While I don’t mind being dirty and grimy for a few days, the intense wind made my hair become a nest of dust and chunks of dirt. After a couple days I needed a shower so badly I could barely stand it.
The problem? The shower line was over an hour. The amount of stalls were so unequipped for the amount of people that it required standing in a line holding all your possessions as the wind blew past. Did I mention I was pretty exhausted already? It was about the last thing I wanted to be doing.
I showered as little as possible out of necessity.
Luckily, this wasn’t also the case on the trails and I got some solitude and release. It was amazing to go for a few hours without seeing anyone else and just appreciate the surroundings.
It’s not all mountainous, stunning landscape
Usually any stunning landscape can make up for shortcomings in an experience. This should of been the case too.
But what if I told you that some days just really weren’t too impressive?
Walking the “O’ counterclockwise, the consecutive day and a half from Las Torres are nothing to write home about. In all honesty, I felt if I could of just been hiking the foothills of some mountains in Southern or Central California. It was very dry, the peaks weren’t visible and the vegetation was very sparse. Sure, it was nice to be in nature, but I wouldn’t recommend anyone to travel thousands of miles for it.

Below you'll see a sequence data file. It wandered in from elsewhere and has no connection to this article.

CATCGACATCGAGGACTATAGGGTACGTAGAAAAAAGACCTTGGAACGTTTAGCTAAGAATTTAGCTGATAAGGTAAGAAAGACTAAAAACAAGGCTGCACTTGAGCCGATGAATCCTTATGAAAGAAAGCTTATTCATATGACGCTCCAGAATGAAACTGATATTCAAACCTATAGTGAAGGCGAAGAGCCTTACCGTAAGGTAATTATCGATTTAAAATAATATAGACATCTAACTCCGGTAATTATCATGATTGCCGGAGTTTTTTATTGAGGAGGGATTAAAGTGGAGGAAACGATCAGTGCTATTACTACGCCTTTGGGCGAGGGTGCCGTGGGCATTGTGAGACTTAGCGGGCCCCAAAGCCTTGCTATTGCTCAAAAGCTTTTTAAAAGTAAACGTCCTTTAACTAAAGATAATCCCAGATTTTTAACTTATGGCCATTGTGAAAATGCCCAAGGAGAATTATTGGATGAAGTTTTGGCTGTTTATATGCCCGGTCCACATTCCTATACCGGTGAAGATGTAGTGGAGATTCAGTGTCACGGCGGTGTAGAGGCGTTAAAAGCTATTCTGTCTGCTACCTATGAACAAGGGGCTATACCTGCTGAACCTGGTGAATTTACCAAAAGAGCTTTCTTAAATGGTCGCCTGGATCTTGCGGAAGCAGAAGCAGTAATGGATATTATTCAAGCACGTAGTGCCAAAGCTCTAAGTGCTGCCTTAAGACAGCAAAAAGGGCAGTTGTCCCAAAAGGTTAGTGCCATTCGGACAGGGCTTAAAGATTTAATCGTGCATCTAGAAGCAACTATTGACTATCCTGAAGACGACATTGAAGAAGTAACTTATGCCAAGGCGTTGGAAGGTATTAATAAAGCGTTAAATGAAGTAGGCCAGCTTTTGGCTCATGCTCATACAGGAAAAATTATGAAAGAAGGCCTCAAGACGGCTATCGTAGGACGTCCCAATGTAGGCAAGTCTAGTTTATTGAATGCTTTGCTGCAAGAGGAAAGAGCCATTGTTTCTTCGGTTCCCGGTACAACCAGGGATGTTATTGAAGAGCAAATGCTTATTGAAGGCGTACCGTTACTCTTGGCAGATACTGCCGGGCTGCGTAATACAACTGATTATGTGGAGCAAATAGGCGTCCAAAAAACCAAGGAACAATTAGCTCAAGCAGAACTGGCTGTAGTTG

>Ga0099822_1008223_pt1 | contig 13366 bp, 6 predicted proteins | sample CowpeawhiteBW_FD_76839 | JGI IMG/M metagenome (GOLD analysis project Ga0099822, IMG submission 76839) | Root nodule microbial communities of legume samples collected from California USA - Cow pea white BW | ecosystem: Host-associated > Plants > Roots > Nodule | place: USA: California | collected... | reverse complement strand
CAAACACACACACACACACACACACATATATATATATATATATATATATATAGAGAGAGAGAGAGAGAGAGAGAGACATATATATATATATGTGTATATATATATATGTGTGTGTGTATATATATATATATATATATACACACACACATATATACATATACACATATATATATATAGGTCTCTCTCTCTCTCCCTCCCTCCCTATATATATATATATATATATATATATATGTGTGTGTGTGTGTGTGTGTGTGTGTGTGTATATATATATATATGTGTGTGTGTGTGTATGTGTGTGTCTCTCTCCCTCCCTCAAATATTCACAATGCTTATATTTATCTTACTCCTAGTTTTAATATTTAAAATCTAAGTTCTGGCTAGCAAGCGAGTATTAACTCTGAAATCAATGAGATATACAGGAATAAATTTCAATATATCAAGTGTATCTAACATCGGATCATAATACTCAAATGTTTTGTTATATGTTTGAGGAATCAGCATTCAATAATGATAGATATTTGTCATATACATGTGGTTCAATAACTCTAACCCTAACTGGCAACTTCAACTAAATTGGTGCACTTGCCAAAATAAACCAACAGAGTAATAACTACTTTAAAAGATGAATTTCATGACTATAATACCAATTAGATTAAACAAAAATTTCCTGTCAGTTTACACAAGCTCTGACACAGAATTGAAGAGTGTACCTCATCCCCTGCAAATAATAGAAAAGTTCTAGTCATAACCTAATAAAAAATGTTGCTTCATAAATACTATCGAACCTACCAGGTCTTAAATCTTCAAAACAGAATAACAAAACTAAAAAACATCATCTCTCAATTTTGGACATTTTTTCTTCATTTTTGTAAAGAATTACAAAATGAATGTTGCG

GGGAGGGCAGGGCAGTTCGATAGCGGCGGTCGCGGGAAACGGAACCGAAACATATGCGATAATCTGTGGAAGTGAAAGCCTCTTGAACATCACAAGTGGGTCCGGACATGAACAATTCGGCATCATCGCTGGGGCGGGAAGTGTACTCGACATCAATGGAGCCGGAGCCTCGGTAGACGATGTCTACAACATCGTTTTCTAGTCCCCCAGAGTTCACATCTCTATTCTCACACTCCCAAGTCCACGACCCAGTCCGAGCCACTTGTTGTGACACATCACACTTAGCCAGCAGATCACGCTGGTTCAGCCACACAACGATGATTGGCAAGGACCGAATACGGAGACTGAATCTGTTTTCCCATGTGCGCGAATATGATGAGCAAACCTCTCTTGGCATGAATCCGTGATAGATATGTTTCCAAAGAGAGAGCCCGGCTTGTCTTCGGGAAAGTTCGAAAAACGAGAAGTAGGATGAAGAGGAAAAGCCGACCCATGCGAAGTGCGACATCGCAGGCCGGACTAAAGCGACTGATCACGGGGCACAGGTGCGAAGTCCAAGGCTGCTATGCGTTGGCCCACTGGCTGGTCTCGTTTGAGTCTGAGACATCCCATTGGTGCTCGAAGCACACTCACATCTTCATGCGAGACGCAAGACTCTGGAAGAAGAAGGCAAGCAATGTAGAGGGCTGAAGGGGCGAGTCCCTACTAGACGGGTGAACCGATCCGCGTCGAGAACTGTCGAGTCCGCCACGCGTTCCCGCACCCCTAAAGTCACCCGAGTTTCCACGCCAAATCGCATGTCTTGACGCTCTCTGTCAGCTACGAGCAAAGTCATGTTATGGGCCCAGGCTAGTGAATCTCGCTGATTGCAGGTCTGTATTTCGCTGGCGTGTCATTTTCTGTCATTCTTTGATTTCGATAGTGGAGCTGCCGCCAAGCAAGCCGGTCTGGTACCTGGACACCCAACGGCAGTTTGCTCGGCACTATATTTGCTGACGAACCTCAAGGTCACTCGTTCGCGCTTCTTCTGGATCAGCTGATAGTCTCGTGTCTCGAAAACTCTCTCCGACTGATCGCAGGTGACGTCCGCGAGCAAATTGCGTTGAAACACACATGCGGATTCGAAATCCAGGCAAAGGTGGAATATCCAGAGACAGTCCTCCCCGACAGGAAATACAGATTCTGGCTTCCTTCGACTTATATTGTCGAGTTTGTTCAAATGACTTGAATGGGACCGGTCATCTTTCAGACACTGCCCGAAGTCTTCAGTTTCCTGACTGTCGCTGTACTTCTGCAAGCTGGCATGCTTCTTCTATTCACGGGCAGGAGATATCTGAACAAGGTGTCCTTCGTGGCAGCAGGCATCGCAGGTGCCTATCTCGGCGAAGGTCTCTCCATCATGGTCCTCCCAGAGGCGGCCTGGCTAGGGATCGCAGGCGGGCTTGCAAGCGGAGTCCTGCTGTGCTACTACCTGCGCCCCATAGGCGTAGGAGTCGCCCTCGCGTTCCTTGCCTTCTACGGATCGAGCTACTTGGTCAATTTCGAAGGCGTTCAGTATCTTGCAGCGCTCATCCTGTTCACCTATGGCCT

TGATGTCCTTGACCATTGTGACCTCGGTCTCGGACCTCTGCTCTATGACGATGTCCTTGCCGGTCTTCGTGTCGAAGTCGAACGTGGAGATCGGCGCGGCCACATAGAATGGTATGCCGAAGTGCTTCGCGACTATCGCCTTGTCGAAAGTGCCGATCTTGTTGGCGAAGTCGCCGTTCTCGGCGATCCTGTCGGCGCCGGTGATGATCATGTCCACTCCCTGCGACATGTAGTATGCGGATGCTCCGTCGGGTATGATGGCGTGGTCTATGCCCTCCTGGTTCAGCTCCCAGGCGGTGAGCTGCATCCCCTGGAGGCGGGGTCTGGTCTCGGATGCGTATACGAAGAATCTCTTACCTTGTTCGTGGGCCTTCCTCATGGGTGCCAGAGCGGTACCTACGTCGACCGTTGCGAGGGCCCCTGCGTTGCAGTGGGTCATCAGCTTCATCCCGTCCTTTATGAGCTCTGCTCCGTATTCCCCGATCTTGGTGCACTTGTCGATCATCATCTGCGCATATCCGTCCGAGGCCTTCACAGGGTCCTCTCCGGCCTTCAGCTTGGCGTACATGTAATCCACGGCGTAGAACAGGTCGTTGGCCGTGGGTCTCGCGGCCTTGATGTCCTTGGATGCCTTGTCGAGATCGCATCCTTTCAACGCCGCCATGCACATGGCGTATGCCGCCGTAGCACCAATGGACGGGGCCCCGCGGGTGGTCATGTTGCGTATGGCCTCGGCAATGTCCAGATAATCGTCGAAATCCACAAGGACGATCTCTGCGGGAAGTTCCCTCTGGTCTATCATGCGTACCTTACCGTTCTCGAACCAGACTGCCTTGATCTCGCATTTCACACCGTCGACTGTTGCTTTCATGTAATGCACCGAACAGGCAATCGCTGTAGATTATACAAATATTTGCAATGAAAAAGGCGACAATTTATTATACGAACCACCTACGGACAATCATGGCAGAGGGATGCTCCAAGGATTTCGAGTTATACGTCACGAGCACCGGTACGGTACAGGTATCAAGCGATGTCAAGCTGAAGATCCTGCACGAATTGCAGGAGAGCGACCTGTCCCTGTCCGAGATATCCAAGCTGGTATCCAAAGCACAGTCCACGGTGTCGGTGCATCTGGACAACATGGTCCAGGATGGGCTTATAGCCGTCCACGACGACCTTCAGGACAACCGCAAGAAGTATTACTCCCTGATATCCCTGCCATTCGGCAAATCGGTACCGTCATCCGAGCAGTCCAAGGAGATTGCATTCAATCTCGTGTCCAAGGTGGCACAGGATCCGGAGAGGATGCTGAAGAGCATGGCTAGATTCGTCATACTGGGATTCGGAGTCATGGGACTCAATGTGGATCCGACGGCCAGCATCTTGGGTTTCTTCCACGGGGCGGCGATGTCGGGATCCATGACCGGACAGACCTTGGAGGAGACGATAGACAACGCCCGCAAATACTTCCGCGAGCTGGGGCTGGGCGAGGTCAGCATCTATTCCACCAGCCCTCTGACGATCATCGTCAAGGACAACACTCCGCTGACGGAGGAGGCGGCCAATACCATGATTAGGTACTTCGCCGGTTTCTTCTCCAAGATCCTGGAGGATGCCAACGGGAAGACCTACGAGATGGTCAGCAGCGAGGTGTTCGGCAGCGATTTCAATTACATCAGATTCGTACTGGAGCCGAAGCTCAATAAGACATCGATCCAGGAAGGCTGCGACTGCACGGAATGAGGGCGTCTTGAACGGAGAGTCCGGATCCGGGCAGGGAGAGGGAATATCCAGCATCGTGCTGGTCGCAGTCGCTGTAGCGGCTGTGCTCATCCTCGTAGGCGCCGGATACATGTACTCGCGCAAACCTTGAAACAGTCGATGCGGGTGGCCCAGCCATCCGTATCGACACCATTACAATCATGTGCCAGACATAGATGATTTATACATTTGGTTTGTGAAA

Other days of course, we saw some of the most stunning vistas and glaciers I’ve seen. Reaching the top of John Garderner pass and seeing the Southern Patagonian ice field was a moment I’ll never, ever forget in my life.
It still gives me chills thinking of that moment.
Overall, for the amount of effort and money it takes to plan such a trip like this, my expectations may have gotten in the way.
The insects were not forgiving
I’m not a baby when it comes to the outdoors. Besisdes traveling almost consistently for the last few years, I spend my summers almost entirely outdoors. Most of my job requires me to live from campsites to campsite.
Insects add a whole other obstacle to nature, and I’d never seen anything like the mosquitoes on the backside of Torres del Paine.
As soon as the sun would dip under the tops of the mountains, they would come out in full force. If you happened to still be walking, god save you. The mosquitoes would swarm around your head, constantly buzzing and attacking any space of exposed skin they could find, sometimes even with bug spray. This proved difficult. If you were covered in clothing it becomes very hot carrying the pack. If you were exposed, you’re constantly subject to their sneaky attacks.